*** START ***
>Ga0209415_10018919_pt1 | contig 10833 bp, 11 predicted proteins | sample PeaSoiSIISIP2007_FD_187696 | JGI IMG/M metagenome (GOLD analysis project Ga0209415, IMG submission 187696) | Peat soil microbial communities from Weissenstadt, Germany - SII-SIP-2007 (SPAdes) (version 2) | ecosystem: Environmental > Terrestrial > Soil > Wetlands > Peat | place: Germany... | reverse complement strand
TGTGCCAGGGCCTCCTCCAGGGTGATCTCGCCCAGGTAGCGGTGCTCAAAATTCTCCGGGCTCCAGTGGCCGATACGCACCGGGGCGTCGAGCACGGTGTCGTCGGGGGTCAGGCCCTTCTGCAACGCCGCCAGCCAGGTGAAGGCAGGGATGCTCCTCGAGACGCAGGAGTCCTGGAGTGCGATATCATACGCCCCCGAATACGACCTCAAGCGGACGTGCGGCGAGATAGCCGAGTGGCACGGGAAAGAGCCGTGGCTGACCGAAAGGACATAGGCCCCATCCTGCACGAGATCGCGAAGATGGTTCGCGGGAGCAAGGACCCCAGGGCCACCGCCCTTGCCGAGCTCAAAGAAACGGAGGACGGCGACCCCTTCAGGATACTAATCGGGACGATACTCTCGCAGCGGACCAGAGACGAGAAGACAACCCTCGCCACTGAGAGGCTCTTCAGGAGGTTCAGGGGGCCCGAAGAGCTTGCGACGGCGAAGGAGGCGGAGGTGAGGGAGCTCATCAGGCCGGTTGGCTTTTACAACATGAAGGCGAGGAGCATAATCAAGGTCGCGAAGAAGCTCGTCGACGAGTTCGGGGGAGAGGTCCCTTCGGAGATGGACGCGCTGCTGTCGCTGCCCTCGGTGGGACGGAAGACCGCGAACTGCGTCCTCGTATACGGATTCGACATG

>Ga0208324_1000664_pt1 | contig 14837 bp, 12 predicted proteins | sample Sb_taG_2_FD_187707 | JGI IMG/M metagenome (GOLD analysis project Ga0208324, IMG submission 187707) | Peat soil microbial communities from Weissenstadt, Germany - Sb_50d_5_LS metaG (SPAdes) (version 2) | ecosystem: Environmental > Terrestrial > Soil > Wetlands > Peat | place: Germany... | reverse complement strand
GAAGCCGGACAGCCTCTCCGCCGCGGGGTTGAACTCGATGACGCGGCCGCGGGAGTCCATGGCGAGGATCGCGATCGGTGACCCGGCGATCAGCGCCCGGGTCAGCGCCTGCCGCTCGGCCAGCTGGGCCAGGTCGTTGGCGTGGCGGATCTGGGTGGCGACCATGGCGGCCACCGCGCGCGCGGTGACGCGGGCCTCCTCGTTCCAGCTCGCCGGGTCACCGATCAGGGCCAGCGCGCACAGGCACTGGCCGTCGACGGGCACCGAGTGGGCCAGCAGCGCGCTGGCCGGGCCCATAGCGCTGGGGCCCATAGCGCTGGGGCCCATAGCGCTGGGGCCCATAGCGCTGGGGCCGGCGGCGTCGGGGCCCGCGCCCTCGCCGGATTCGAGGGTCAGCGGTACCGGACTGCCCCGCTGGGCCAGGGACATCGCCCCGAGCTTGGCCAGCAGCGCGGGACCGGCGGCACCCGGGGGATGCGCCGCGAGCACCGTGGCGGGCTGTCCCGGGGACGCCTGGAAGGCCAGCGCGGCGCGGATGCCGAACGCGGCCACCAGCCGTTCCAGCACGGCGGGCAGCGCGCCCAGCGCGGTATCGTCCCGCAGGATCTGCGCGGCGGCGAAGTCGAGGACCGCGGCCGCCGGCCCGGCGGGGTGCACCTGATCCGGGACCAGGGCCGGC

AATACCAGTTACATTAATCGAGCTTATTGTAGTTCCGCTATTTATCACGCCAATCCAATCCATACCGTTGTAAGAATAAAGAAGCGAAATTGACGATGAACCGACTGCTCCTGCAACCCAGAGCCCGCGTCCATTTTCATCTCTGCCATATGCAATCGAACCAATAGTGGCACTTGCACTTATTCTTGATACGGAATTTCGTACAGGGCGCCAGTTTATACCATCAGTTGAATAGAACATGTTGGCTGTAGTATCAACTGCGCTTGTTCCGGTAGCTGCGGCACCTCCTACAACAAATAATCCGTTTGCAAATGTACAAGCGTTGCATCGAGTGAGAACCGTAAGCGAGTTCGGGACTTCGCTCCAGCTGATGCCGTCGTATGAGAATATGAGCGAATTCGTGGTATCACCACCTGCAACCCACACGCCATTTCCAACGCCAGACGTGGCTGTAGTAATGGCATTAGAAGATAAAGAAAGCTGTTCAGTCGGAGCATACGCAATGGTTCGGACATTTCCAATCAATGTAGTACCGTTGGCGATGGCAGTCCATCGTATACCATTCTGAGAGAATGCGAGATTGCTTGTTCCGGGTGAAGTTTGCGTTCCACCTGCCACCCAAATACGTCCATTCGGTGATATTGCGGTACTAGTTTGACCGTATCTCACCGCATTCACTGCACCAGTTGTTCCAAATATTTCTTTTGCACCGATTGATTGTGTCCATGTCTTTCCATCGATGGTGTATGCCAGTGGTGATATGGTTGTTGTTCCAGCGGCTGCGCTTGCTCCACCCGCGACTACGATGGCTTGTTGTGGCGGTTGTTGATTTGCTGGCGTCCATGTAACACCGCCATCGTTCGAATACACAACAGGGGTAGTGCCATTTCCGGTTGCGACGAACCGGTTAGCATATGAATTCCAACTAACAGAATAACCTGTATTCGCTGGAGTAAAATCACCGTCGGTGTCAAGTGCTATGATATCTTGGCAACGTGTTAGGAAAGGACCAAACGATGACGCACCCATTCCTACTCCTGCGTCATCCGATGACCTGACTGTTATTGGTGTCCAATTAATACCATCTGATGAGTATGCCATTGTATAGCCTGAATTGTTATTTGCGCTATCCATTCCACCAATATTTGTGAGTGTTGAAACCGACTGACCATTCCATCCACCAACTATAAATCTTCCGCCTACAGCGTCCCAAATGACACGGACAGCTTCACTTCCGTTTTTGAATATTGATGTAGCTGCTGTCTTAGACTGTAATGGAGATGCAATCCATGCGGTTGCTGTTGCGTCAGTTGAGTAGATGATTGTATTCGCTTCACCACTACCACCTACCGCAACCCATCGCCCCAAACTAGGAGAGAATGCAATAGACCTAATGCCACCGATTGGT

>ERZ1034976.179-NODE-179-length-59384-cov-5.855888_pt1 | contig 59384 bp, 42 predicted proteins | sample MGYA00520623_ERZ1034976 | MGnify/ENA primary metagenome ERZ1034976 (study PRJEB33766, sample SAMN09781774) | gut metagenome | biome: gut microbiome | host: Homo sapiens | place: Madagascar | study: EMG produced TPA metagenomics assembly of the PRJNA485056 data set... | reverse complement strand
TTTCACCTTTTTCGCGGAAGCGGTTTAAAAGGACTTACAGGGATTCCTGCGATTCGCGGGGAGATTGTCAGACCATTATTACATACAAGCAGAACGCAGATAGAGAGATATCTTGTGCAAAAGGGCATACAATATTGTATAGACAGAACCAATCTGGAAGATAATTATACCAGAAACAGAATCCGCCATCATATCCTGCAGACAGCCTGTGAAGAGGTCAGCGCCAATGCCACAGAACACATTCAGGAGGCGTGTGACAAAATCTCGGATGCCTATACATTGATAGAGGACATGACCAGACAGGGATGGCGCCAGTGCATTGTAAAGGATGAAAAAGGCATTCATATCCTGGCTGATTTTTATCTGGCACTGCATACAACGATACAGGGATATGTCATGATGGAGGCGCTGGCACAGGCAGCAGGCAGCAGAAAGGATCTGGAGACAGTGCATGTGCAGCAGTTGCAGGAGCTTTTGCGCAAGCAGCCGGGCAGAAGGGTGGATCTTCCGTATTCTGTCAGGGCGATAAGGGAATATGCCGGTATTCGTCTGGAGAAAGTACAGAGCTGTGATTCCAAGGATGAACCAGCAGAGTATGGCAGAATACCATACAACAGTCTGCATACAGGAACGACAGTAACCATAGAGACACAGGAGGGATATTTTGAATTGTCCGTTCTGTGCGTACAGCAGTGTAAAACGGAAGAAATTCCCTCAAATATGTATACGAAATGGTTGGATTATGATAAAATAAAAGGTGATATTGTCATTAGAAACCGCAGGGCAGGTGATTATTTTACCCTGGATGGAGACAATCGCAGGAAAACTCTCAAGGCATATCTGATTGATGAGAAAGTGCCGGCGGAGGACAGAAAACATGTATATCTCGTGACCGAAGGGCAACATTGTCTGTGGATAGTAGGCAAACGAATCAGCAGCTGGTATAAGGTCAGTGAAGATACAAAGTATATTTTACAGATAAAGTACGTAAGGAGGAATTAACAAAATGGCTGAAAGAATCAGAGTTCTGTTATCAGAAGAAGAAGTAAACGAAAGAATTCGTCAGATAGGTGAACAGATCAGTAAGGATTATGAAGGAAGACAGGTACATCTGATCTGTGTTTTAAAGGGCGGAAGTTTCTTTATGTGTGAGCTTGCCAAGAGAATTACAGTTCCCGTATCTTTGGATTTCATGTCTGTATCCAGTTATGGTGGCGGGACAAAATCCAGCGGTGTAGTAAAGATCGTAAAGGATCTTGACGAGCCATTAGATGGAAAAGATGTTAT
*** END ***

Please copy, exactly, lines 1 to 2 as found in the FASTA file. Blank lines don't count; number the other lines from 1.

>Ga0209415_10018919_pt1 | contig 10833 bp, 11 predicted proteins | sample PeaSoiSIISIP2007_FD_187696 | JGI IMG/M metagenome (GOLD analysis project Ga0209415, IMG submission 187696) | Peat soil microbial communities from Weissenstadt, Germany - SII-SIP-2007 (SPAdes) (version 2) | ecosystem: Environmental > Terrestrial > Soil > Wetlands > Peat | place: Germany... | reverse complement strand
TGTGCCAGGGCCTCCTCCAGGGTGATCTCGCCCAGGTAGCGGTGCTCAAAATTCTCCGGGCTCCAGTGGCCGATACGCACCGGGGCGTCGAGCACGGTGTCGTCGGGGGTCAGGCCCTTCTGCAACGCCGCCAGCCAGGTGAAGGCAGGGATGCTCCTCGAGACGCAGGAGTCCTGGAGTGCGATATCATACGCCCCCGAATACGACCTCAAGCGGACGTGCGGCGAGATAGCCGAGTGGCACGGGAAAGAGCCGTGGCTGACCGAAAGGACATAGGCCCCATCCTGCACGAGATCGCGAAGATGGTTCGCGGGAGCAAGGACCCCAGGGCCACCGCCCTTGCCGAGCTCAAAGAAACGGAGGACGGCGACCCCTTCAGGATACTAATCGGGACGATACTCTCGCAGCGGACCAGAGACGAGAAGACAACCCTCGCCACTGAGAGGCTCTTCAGGAGGTTCAGGGGGCCCGAAGAGCTTGCGACGGCGAAGGAGGCGGAGGTGAGGGAGCTCATCAGGCCGGTTGGCTTTTACAACATGAAGGCGAGGAGCATAATCAAGGTCGCGAAGAAGCTCGTCGACGAGTTCGGGGGAGAGGTCCCTTCGGAGATGGACGCGCTGCTGTCGCTGCCCTCGGTGGGACGGAAGACCGCGAACTGCGTCCTCGTATACGGATTCGACATG